Stephen Ferris is already on a restricted training regime in an effort to reduce the workload on his dodgy knees and while he misses out on the impending tour due to a calf muscle injury, a summer off will do him no harm at all. Sean O’Brien is another of the younger brigade who has also had to curtail his training programme, with hip problems already surfacing. While a final decision on Paul O’Connell’s participation has been postponed until Friday, he, like Ferris, would be better served with a summer off.

This time next year Ferris, O’Brien and O’Connell should be in pole position to tour Australia with the Lions on what looks a very demanding itinerary. One wonders will their bodies hold up that long. O’Connell is currently rehabbing the medial ligament in the same knee for the second time in a matter of months. He has already put himself under enormous pressure to recover in time for Munster’s Heineken Cup quarter-final against Ulster. Now he is in a race against time once again to make the first Test against the All Blacks on Saturday week — but at what cost?

Given the multiple retirements that Munster have endured this season, it is imperative for their development that O’Connell is fit and ready to play from the outset of next season as the province turns the page of a new chapter under coach Rob Penney. O’Connell has a vital role to play in that and one hopes that attempting to beat the odds on two successive occasions to play after that knee injury doesn’t come at a price in the not too distant future.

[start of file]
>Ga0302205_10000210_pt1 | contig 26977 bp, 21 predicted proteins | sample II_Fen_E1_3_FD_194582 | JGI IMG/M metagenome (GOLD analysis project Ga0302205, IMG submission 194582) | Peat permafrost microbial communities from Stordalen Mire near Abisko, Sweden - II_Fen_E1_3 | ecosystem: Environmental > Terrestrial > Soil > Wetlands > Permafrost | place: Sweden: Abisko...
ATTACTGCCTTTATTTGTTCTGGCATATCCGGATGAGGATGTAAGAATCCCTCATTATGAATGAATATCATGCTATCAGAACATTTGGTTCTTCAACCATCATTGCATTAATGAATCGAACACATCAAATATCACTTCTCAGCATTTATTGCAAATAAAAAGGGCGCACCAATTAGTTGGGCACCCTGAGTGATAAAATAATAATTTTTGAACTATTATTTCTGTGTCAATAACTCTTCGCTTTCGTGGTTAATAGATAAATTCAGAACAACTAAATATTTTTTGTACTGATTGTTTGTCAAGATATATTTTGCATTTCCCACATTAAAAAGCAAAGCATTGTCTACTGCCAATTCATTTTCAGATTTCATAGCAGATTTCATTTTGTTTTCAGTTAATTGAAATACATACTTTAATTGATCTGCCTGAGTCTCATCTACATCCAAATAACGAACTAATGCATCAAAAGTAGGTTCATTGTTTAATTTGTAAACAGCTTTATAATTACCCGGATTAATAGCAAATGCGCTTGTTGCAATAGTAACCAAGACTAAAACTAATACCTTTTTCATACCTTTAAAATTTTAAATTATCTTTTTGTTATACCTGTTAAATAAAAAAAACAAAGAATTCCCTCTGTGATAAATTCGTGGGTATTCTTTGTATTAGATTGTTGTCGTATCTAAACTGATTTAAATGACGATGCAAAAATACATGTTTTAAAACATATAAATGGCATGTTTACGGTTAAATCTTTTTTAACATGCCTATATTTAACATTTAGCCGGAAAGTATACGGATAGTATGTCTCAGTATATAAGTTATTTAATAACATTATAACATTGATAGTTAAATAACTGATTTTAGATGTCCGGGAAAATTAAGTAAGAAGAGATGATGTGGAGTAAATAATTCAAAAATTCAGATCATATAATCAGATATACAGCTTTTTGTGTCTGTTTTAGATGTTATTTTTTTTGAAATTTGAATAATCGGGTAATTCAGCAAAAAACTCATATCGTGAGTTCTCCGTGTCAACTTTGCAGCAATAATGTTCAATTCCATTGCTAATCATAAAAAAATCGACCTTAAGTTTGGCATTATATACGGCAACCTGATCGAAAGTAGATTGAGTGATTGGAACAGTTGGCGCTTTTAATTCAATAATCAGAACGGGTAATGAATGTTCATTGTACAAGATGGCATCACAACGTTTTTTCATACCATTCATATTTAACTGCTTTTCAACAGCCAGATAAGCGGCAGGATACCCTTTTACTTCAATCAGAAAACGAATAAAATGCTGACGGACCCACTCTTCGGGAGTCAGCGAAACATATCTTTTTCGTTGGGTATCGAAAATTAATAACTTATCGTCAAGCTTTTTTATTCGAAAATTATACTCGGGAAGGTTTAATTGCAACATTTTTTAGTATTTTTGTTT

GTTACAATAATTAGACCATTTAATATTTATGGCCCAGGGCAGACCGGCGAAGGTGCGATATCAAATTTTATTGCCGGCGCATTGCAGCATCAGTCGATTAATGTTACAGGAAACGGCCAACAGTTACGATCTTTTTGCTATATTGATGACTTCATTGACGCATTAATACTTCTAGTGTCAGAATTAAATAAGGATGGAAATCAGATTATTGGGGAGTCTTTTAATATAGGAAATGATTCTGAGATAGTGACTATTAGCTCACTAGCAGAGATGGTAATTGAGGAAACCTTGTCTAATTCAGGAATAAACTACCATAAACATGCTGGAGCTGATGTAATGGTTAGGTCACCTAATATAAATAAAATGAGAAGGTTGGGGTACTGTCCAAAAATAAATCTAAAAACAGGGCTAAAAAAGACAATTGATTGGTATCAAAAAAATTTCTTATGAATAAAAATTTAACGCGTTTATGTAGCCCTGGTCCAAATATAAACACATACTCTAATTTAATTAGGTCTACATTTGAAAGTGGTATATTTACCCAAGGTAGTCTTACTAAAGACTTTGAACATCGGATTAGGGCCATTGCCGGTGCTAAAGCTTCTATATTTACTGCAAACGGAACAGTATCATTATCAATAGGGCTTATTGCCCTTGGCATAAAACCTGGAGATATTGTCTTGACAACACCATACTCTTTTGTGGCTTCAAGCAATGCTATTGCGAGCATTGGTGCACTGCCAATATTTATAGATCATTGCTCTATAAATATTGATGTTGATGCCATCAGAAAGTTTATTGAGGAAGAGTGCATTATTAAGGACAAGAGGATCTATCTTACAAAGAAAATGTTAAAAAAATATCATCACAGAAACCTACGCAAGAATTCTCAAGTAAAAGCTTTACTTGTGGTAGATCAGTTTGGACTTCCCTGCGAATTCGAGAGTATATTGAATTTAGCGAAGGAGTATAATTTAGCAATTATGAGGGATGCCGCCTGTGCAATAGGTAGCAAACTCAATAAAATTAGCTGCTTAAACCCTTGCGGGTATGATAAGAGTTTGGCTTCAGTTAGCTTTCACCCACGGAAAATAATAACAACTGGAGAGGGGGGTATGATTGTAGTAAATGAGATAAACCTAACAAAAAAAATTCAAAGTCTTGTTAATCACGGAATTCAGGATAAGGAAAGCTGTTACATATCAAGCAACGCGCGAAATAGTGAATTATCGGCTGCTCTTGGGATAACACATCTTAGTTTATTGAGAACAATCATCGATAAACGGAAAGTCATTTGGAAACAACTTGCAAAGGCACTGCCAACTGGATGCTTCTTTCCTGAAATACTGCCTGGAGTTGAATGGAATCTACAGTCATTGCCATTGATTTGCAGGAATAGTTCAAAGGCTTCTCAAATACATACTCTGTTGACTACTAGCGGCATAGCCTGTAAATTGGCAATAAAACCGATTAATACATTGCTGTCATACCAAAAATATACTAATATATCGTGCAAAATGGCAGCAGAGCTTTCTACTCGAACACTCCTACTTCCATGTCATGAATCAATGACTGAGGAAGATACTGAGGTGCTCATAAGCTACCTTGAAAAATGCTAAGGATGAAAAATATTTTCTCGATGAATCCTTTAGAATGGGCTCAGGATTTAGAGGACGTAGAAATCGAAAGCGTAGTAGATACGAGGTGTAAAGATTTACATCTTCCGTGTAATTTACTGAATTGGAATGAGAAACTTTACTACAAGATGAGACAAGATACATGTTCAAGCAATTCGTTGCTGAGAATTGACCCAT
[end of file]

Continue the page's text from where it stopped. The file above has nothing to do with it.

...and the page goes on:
The Leinster players looked shell-shocked and disconsolate at the final whistle in Sunday’s RaboDirect Pro12 final. Given how they put their Heineken Cup celebrations on hold in the quest for that historic double, to lose in the manner they did at the death was heart-breaking. It also meant that with the Ospreys raining on the parade at Leinster headquarters for the second time in three seasons, Leinster were unable to parade the Heineken Cup in front of their home support. That must have rankled but in the circumstances was the right decision. They deserved more for the quality of rugby they have produced all season.